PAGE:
Swimming Lessons by Claire Fuller
US pub date: February 2017
I have a lot of fatigue with the particular Marriages Gone Bad genre. Fates and Furies, Gone Girl, The Silent Wife, The Girl on the Train… this particular narrative is just so omnipresent that I find these books feel stale far too often. And in theory, Swimming Lessons doesn’t really sound like it’s going to be the exception. Gil and Ingrid, once in love, each in their own way reflecting on what went wrong. But I’m glad I took a chance on it anyway, because I thought there was something genuinely very refreshing and moving about this book.
Between the present-day chapters that follow the point of view of Flora, daughter of Gil and Ingrid, we have letters that Ingrid wrote to Gil in 1992. Ingrid tells the story of their marriage from her point of view and hides these letters amid the thousands of books that Gil owns, and when she finishes her last letter, she vanishes, presumed drowned, though Flora never believed it. So when Gil thinks he sees Ingrid in town one day, Flora returns home and attempts to learn the truth behind her mother’s disappearance.
While you definitely have to suspend your disbelief with Ingrid’s letters (she writes out lengthy bits of dialogue word for word in a rather un-epistolary fashion), these were still my favorite part of this novel. Ingrid’s character was fascinating and tragic. Seduced by her college professor and finding herself married and a mother at too young of an age, Ingrid writes these letters to assert herself after years of living in Gil’s shadow.
With the exception of Ingrid, these characters are hard to like, but I found them all the more believable for that. Gil was reprehensible in a lot of ways, but he was still human. Flora and her sister Nan were frustrating, but they were products of a difficult upbringing. All of these characters were real and well-crafted, and though I didn’t personally care for many of them, I couldn’t help but to be drawn into their complicated dynamic.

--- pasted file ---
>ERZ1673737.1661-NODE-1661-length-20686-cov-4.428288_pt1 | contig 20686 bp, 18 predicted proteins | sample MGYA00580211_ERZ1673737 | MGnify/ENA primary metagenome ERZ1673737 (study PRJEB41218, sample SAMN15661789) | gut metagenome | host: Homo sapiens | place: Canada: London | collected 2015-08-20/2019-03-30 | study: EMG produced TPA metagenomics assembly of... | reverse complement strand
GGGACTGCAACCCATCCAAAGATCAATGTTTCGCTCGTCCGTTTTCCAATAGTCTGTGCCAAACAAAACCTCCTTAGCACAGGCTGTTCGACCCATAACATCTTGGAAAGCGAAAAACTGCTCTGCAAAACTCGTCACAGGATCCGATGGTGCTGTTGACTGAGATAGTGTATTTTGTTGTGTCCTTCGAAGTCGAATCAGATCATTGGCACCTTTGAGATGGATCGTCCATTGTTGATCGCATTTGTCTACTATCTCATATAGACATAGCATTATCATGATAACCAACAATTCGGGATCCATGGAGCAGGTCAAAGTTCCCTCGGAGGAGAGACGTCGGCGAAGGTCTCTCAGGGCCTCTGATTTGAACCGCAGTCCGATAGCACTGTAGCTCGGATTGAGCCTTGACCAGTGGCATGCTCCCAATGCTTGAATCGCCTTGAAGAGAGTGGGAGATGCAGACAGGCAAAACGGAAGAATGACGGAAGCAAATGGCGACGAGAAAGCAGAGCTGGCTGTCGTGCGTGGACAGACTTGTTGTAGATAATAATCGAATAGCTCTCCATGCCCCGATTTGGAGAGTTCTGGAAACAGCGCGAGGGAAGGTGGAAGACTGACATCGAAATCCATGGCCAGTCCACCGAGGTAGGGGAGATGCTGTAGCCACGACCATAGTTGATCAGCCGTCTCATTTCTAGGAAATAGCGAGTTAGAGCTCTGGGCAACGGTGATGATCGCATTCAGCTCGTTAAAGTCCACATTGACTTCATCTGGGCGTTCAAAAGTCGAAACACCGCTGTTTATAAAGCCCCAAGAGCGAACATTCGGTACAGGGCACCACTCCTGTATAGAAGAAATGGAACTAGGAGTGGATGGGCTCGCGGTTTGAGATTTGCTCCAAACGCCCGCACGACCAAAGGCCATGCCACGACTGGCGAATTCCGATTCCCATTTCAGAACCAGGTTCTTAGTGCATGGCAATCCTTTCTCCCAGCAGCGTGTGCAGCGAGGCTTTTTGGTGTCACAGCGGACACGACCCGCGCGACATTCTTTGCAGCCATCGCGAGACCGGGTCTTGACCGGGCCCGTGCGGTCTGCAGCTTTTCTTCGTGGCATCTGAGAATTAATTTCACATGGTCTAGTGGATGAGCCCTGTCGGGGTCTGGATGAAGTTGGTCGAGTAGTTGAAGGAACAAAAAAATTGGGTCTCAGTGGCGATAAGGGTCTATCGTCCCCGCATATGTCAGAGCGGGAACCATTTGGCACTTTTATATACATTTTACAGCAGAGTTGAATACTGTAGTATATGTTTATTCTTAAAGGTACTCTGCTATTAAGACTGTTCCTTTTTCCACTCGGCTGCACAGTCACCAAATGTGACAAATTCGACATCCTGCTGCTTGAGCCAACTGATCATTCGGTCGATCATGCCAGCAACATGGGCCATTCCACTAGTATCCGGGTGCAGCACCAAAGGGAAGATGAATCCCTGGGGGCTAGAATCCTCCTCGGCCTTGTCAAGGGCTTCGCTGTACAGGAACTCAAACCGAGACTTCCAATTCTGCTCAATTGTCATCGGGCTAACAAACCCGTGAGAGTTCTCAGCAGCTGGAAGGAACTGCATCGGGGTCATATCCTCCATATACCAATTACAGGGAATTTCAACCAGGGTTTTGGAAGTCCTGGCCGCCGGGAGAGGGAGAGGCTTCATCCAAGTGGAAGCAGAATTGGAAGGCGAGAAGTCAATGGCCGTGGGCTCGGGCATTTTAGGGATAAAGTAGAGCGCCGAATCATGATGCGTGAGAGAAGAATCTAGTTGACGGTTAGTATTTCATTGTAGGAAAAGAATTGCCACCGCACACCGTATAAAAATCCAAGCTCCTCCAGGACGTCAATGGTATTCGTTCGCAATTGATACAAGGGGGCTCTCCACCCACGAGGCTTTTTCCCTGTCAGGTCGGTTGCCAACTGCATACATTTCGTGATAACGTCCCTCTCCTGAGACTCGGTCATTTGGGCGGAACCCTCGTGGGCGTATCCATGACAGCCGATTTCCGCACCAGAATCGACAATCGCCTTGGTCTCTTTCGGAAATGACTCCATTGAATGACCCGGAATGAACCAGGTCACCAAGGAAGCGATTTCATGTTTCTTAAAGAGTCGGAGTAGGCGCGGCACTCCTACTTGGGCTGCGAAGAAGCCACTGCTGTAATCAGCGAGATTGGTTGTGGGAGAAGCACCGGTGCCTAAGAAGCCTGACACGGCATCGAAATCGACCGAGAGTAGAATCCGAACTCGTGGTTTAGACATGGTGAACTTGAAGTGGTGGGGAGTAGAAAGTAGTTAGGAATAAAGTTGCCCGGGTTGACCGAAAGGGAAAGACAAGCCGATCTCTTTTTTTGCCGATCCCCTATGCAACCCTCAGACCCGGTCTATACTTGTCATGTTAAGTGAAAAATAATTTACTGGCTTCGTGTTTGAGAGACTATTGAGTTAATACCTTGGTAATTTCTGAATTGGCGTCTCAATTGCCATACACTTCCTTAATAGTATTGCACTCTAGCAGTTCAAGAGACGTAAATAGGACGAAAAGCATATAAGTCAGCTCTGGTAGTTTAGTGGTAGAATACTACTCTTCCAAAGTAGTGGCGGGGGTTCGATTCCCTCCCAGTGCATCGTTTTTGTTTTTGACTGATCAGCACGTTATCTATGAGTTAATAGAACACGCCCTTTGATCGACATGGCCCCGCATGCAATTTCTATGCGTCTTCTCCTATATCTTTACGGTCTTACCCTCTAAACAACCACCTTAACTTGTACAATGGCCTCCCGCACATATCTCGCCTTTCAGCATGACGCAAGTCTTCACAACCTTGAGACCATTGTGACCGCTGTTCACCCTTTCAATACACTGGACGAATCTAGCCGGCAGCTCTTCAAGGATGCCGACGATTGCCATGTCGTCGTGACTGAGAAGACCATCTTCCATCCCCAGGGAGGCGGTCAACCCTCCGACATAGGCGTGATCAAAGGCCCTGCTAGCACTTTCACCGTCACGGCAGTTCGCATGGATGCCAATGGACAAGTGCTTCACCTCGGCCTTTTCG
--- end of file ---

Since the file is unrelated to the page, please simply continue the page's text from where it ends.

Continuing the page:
Two themes run parallel throughout Swimming Lessons – first, is it better to live with concrete knowledge of someone’s death, or to hold out hope that they might still be out there? And second, does a story belong more to the author or to the reader? These themes manifest themselves throughout the story in a clever fashion. This is one of those thought-provoking books that you can’t help but to keep thinking about every time you put it down. And you won’t want to put it down, with Claire Fuller’s gorgeous and compelling prose.
One final note – file this one into the Everything I Never Told You and Dead Letters category of ‘the blurb makes it sound like a mystery, but it really isn’t.’ This is a slow but evenly paced character-driven novel, and though the thread of Ingrid’s disappearance runs through it, that isn’t the focus. Just keep that in mind if you’re trying to decide whether or not to pick this up. If you read exclusively mysteries, this probably won’t be for you, but if you appreciate character-driven stories, this is a great one.